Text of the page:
KABUL, AFGHANISTAN – With more than $379 million spent, scores killed, and months of nation-building lost, the Afghan elections have proved a debacle in the eyes of seemingly everyone from fruit vendors in Kabul to world leaders.
An exercise that was intended to build popular legitimacy for the central government in Kabul instead ended with an election marred by fraud that has returned President Hamid Karzai to power, but undermined both his domestic and international standing. His main presidential challenger, Abdullah Abdullah, described the outcome as "illegal" on Wednesday, and said he would no longer contest the result. "I leave it to the people of Afghanistan to judge,'' he told reporters.
It's hard to argue that Afghanistan is better off thanks to the recent electoral process– or that the election will help President Karzai's government, hamstrung by internal corruption and a raging Taliban insurgency, extend its influence across the country and improve the lives of the Afghan people writ large. President Barack Obama is currently considering a "surge" of 40,000 additional troops to Afghanistan as part of an overall strategy that rests on the ability of Karzai and his foreign allies to improve the economy and security.
That task has been complicated by the UN's announcement Thursday that it is pulling 600 of its 1,100 international staff out of Afghanistan in the wake of an attack that killed five UN employees in Kabul last week. Aid groups have found it increasingly difficult and unsafe to operate and have been reducing staff and pulling back those that remain to major population centers like the capital.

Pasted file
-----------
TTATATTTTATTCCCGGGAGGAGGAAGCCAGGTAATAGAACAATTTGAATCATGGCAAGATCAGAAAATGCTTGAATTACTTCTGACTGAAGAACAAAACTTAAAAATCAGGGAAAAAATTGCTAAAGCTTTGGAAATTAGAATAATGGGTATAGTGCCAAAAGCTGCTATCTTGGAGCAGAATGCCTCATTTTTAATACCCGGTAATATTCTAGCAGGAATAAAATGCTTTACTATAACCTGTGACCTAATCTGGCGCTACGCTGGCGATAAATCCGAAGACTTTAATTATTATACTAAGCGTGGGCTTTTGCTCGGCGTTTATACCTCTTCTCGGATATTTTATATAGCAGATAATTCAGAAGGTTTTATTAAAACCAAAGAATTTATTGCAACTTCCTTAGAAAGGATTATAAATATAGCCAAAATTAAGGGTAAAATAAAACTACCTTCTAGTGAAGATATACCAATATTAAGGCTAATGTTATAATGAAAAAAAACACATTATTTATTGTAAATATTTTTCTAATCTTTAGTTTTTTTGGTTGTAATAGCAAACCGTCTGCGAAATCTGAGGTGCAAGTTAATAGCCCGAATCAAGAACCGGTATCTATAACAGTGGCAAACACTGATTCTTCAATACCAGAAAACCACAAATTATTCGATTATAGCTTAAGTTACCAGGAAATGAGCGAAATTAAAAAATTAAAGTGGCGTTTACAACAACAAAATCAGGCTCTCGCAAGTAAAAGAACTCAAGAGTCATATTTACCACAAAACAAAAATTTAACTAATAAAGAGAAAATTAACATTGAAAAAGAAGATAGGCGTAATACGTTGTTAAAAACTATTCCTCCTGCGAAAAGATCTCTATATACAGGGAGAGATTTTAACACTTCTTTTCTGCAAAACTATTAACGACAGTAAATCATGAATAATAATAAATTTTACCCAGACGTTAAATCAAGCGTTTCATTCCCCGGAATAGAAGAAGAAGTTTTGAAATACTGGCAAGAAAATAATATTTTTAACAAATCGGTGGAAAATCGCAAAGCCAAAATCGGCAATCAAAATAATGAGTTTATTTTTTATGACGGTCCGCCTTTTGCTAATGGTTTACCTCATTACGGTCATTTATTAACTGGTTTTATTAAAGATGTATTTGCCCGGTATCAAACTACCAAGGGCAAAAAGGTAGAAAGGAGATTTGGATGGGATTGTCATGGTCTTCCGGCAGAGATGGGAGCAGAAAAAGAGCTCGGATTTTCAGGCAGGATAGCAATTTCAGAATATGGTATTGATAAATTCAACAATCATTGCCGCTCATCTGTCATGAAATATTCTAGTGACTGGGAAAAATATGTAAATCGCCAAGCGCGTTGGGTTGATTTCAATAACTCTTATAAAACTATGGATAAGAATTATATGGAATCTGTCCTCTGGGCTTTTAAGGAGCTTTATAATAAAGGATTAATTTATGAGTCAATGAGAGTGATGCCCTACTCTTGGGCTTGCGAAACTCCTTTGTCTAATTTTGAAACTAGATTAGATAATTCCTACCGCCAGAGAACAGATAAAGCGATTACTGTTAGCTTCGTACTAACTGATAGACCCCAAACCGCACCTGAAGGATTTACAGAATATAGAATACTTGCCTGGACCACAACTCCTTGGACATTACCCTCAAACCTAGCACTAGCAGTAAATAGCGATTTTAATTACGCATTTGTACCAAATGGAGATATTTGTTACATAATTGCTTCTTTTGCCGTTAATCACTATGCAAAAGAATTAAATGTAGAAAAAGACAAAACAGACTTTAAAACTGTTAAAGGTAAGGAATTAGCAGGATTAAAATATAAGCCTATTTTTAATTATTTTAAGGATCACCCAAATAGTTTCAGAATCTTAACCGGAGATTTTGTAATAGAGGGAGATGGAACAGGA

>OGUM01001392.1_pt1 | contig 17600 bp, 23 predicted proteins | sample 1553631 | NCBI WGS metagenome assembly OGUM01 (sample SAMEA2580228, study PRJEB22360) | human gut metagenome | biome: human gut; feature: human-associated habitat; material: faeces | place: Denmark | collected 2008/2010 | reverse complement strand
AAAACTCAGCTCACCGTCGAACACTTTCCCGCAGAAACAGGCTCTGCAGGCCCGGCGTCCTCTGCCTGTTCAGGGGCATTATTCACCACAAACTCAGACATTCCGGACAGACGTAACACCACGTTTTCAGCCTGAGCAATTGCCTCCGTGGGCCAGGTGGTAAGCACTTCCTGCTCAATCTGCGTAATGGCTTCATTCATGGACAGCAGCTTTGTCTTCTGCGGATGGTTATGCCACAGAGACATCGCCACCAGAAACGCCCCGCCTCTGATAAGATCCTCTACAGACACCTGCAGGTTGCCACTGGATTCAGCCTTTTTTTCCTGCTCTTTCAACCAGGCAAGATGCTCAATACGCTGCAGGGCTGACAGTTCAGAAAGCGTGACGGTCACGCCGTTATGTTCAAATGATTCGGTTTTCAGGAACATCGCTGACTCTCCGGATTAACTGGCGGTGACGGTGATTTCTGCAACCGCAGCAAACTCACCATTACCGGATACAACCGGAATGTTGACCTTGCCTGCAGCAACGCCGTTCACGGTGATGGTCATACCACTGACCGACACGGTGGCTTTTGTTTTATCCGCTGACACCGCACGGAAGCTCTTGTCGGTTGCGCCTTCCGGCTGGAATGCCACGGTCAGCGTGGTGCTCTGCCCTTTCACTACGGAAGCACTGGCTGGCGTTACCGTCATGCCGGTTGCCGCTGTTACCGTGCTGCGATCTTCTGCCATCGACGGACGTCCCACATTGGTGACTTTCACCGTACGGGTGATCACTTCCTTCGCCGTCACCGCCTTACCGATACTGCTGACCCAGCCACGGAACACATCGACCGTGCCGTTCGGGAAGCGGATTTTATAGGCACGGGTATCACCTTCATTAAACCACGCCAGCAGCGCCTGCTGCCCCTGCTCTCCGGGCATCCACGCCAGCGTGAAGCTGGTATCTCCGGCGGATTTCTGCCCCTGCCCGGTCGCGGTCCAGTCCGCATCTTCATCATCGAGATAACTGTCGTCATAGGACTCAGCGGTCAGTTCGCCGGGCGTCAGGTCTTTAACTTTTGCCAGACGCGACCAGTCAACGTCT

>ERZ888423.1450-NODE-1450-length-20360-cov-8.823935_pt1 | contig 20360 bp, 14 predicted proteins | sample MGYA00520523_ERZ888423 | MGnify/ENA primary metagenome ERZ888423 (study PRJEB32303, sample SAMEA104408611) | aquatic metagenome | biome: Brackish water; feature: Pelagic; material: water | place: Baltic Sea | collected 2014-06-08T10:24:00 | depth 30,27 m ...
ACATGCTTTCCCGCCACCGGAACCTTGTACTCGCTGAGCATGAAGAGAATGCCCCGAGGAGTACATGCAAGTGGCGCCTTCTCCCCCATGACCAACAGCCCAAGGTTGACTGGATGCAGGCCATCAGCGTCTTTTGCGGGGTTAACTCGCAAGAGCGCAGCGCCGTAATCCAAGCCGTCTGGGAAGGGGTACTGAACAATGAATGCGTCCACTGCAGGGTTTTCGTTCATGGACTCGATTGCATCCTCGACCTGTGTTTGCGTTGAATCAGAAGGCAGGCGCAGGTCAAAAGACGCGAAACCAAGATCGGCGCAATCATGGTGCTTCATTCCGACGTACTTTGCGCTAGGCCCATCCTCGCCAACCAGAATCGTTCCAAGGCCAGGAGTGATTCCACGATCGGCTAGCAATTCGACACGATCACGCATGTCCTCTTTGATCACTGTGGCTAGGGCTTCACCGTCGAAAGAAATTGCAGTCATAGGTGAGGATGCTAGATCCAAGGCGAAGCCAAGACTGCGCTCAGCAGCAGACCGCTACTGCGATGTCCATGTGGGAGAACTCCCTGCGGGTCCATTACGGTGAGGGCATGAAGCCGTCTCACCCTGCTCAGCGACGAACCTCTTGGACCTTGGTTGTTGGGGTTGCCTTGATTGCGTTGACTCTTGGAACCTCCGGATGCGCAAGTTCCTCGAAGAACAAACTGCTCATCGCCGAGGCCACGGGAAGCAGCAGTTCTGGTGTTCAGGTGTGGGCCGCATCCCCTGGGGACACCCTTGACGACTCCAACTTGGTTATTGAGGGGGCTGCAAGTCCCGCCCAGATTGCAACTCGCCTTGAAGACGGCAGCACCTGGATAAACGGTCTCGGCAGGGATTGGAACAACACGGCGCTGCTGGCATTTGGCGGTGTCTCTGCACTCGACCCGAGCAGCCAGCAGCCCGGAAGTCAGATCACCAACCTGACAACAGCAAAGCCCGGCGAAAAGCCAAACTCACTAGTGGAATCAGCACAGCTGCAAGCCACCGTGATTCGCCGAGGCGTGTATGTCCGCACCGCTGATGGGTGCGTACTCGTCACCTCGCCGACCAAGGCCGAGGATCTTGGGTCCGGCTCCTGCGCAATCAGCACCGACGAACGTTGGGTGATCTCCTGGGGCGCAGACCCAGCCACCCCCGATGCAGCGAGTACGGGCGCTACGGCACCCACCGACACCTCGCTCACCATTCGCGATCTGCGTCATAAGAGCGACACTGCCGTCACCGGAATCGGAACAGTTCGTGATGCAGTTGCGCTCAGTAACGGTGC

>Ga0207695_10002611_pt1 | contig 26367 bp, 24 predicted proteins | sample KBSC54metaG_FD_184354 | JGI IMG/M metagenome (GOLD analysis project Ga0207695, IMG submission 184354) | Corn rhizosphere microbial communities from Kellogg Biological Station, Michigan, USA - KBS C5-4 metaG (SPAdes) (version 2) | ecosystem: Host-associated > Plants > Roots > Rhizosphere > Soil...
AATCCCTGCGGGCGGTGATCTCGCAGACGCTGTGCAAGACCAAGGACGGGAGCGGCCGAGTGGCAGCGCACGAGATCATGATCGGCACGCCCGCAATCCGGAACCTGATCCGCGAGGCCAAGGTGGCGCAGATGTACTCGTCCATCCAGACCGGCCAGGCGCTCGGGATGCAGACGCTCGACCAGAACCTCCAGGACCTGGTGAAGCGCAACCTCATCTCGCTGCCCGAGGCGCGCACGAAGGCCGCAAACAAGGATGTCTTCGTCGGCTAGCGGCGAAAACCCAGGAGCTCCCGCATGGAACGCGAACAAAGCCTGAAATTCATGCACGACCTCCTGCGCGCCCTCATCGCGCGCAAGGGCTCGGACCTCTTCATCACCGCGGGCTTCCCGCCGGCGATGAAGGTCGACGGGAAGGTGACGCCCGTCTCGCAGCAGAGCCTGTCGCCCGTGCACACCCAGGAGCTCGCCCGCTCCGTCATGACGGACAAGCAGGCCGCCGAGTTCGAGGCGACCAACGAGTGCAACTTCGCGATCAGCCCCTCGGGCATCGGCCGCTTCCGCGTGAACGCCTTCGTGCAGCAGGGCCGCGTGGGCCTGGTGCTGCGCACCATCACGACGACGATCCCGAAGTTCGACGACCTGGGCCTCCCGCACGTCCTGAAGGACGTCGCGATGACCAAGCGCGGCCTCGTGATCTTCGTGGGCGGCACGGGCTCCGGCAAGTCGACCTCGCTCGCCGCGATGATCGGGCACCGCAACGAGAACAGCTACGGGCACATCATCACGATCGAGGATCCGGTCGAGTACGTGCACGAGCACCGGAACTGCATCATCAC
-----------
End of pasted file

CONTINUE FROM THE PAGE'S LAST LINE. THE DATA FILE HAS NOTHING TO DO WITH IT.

But even if elections have left a sour taste, and Karzai has taken political hits from the election, a recent survey found that Afghans don’t disdain the government in general as much as is often portrayed.
The percentage of Afghans giving the government a positive assessment rose to 71 percent, against 67 percent in 2008 and 80 percent in 2007, according to a new Asia Foundation survey of 6,406 Afghans across all 34 provinces conducted in June and July. Confidence in government ministers stood at 53 percent, whereas those expressing some sympathy for insurgents reached 56 percent.
Corruption came in at No. 2, just behind security, as the biggest failing of the government. But when Afghans ranked their country's problems, corruption came in fourth – well below insecurity, unemployment, and the poor economy.
Given the primacy of more basic concerns, the new government’s legitimacy will come more from its ability to improve conditions than from the voting process, argues John Dempsey, a legal expert in Kabul with the United States Institute of Peace.
Karzai vowed to prioritize fighting corruption and building stability, peace, and national unity in a postelection speech on Monday.
But his rival Abdullah Abdullah pooh-poohed Karzai’s prospects in his own press conference Wednesday. “A government, which in its formation is based on an illegal decision by a body, to hope that the second government would deliver in dealing with the corruption, issues of governance, [improving] security in this country, it sounds like an exaggeration,” he said.
And the recent withdrawal of UN workers underscores the tough task ahead for Karzai. On Monday, the UN said it was suspending all development work along the Afghan-Pakistan border because of the deteriorating security situation there. Kai Eide, the head of the UN mission in Afghanistan, described the drawdown as temporary in a press conference on Thursday: "We are not talking about pulling out, and we are not talking about evacuation. We are simply doing what we have to do, following the tragic event of last week, to look after our workers in a difficult moment while ensuring that our operations in Afghanistan can continue."
Read more about the challenges Karzai faces here.